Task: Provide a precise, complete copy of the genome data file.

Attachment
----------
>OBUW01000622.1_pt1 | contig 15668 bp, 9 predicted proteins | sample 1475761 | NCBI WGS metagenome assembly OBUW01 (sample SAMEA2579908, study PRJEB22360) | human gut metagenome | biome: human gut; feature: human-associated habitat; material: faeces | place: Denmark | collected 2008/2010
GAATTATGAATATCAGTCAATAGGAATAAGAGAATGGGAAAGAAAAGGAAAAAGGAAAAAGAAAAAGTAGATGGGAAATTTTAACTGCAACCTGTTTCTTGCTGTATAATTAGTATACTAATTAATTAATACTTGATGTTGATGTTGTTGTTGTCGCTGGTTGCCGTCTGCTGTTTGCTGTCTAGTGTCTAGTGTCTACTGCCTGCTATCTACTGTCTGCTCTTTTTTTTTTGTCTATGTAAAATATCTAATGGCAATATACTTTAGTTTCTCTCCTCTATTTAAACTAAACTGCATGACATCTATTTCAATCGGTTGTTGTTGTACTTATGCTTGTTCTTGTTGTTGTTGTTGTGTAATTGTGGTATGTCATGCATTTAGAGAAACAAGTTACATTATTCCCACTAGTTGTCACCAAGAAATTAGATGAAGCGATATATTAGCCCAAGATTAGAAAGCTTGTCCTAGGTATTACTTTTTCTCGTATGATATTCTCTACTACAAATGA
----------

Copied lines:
>OBUW01000622.1_pt1 | contig 15668 bp, 9 predicted proteins | sample 1475761 | NCBI WGS metagenome assembly OBUW01 (sample SAMEA2579908, study PRJEB22360) | human gut metagenome | biome: human gut; feature: human-associated habitat; material: faeces | place: Denmark | collected 2008/2010
GAATTATGAATATCAGTCAATAGGAATAAGAGAATGGGAAAGAAAAGGAAAAAGGAAAAAGAAAAAGTAGATGGGAAATTTTAACTGCAACCTGTTTCTTGCTGTATAATTAGTATACTAATTAATTAATACTTGATGTTGATGTTGTTGTTGTCGCTGGTTGCCGTCTGCTGTTTGCTGTCTAGTGTCTAGTGTCTACTGCCTGCTATCTACTGTCTGCTCTTTTTTTTTTGTCTATGTAAAATATCTAATGGCAATATACTTTAGTTTCTCTCCTCTATTTAAACTAAACTGCATGACATCTATTTCAATCGGTTGTTGTTGTACTTATGCTTGTTCTTGTTGTTGTTGTTGTGTAATTGTGGTATGTCATGCATTTAGAGAAACAAGTTACATTATTCCCACTAGTTGTCACCAAGAAATTAGATGAAGCGATATATTAGCCCAAGATTAGAAAGCTTGTCCTAGGTATTACTTTTTCTCGTATGATATTCTCTACTACAAATGA